The disturbing competition between cable and telecommunications companies, along with lower costs and technological barriers, as well as the prospect of softer regulation, is driving the construction of huge multimedia networks for the new consumer. The products and services offered by these groups will be launched initially to the general public and then in niche vertical markets. These companies cannot afford to lose their primary customer base.

The kind of services that are likely to drive this sector are, of course, entertainment and customer services (e.g. shopping, banking, etc.).

What many do not understand is that the deployment of sophisticated interactive multimedia networks for consumer applications is no longer regulated by technology. In contrast, service models, which define a basis for investment along with new government regulations, now have the greatest impact on technological and topological decisions. The classification model is mainly valid for consumer network systems (currently dominated by cable companies, but under the intense gaze of telecommunications companies).


Business applications for networked multimedia develop very fast as relatively remote islands. These islands will have different degrees of multimedia content and will reflect the organizations that will use them. It is likely that in the near future these systems will be interactive, although it is possible that in most cases the subject will not matter.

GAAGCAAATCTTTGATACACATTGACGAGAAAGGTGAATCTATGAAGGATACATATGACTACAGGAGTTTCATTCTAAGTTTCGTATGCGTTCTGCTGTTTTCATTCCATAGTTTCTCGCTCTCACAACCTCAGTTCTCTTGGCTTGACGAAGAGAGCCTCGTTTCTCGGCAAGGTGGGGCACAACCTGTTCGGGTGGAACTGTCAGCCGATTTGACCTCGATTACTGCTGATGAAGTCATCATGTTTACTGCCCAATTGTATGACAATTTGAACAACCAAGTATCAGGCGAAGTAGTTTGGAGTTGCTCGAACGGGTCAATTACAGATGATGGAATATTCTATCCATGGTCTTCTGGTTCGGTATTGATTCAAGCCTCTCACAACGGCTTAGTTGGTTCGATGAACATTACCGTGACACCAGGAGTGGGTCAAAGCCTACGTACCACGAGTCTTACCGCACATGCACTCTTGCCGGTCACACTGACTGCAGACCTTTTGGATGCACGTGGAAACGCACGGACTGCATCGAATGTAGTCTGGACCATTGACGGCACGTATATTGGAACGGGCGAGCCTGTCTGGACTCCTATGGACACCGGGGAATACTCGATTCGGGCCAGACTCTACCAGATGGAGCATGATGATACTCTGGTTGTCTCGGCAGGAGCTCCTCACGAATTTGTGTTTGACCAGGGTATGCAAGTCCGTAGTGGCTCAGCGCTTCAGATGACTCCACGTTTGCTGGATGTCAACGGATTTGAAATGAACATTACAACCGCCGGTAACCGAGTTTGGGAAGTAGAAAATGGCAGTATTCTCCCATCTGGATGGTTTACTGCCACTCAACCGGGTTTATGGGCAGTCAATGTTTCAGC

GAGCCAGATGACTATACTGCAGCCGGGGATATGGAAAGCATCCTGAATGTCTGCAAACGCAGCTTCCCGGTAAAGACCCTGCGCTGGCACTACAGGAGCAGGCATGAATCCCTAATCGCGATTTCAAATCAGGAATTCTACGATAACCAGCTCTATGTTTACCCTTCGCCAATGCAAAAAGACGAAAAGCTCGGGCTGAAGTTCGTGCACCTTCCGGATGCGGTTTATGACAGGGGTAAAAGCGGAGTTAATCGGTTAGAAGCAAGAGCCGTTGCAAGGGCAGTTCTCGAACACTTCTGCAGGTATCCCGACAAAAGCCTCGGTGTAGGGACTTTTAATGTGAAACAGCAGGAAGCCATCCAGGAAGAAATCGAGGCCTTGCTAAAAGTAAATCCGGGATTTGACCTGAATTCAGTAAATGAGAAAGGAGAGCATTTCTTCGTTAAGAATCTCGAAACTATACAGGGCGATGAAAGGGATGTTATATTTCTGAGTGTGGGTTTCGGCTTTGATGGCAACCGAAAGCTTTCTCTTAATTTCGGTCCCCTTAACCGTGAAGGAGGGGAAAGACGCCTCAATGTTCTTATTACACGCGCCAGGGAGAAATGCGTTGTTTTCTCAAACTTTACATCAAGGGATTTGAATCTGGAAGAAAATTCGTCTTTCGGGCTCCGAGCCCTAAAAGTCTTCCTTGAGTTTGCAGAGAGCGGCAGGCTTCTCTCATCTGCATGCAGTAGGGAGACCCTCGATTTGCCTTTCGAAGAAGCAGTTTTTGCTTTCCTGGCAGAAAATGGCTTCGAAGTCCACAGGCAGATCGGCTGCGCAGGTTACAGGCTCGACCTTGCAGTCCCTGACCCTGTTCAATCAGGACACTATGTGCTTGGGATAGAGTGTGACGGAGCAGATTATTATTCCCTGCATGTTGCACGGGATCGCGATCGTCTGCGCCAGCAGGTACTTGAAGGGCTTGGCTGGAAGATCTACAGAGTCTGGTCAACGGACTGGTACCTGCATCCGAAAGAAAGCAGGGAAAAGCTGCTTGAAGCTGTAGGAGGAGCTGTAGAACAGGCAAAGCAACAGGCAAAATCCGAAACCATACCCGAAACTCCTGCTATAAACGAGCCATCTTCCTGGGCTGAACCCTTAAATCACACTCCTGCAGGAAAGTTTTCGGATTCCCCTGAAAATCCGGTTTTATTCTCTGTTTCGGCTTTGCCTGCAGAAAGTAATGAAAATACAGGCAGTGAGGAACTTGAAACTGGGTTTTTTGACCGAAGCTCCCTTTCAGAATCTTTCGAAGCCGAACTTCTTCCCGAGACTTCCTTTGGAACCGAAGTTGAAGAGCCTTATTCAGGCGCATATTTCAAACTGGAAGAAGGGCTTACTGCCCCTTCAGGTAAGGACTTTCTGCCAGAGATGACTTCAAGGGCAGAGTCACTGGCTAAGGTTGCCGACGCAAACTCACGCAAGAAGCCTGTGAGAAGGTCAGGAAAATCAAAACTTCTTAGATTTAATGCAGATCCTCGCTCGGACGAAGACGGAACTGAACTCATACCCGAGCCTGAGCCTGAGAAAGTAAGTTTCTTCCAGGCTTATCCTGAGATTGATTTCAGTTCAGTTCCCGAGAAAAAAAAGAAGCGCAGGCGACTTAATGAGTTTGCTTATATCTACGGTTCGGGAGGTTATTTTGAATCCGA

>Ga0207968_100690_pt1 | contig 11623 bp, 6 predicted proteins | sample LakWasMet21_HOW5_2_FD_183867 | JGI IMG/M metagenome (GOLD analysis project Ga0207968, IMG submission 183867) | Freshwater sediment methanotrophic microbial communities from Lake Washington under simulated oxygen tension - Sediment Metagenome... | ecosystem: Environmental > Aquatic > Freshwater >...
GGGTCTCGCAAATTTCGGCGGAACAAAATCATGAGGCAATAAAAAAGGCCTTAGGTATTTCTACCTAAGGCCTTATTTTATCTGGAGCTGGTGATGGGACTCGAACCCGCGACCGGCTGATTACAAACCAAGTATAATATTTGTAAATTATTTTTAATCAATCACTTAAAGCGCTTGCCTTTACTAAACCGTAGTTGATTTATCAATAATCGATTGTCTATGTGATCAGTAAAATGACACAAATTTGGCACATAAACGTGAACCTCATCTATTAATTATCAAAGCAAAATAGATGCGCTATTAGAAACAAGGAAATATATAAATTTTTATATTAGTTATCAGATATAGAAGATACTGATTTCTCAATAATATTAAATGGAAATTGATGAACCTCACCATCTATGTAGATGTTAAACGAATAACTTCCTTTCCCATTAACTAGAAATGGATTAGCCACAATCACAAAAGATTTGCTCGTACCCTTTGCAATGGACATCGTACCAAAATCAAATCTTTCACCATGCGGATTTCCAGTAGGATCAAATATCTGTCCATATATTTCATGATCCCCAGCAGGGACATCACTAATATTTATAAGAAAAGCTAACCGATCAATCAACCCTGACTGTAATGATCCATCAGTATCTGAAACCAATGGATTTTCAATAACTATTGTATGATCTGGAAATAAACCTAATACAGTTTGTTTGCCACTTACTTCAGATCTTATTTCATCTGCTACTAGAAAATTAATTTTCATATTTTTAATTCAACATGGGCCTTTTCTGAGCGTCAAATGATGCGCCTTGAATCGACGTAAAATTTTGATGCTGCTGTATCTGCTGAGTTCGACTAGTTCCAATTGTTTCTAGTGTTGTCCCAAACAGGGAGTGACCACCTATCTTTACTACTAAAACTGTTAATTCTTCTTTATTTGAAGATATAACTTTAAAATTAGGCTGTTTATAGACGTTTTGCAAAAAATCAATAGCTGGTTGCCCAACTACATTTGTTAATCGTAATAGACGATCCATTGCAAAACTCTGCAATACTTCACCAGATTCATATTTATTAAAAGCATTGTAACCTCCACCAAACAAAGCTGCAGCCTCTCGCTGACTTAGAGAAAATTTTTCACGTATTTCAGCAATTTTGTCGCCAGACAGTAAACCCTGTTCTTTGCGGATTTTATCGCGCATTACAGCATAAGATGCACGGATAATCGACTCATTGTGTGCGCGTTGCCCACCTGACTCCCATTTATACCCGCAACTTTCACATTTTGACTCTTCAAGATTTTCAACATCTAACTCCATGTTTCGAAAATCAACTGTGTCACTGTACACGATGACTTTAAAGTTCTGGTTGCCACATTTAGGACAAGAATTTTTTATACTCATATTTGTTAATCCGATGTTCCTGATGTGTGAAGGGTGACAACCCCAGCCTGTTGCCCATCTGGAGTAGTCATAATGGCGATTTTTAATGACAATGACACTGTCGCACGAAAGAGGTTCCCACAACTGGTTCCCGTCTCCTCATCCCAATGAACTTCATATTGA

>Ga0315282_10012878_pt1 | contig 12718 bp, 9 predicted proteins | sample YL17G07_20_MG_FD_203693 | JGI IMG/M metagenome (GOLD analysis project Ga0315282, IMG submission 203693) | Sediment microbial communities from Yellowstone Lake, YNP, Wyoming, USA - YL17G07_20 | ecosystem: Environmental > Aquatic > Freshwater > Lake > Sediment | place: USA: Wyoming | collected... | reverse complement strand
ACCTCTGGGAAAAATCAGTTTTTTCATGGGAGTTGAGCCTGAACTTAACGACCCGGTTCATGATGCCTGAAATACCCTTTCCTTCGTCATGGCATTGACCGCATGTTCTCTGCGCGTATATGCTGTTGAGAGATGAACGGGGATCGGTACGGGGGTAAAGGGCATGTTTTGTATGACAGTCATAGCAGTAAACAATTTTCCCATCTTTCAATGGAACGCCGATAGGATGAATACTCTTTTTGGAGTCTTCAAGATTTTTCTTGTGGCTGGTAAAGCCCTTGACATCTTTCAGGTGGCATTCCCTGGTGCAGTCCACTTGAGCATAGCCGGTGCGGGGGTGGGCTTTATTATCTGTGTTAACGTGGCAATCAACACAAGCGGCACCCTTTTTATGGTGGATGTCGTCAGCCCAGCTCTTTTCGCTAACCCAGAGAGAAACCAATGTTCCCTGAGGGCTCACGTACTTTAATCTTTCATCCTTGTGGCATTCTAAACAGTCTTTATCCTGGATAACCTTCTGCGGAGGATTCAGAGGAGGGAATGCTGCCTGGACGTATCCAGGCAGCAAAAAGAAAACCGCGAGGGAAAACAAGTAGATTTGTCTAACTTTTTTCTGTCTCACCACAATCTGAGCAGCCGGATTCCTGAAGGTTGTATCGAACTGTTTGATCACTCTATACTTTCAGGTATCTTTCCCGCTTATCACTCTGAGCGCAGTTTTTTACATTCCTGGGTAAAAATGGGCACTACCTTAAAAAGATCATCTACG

The biggest growth in multimedia networks will come from cable and telecommunications companies' attempt to protect and grow their consumer products and services. Entertainment and new interactive services will drive topologies in conjunction with government regulatory changes. Over time and as the scale of investments increases, consumer networks and technologies will generate vertical applications in business.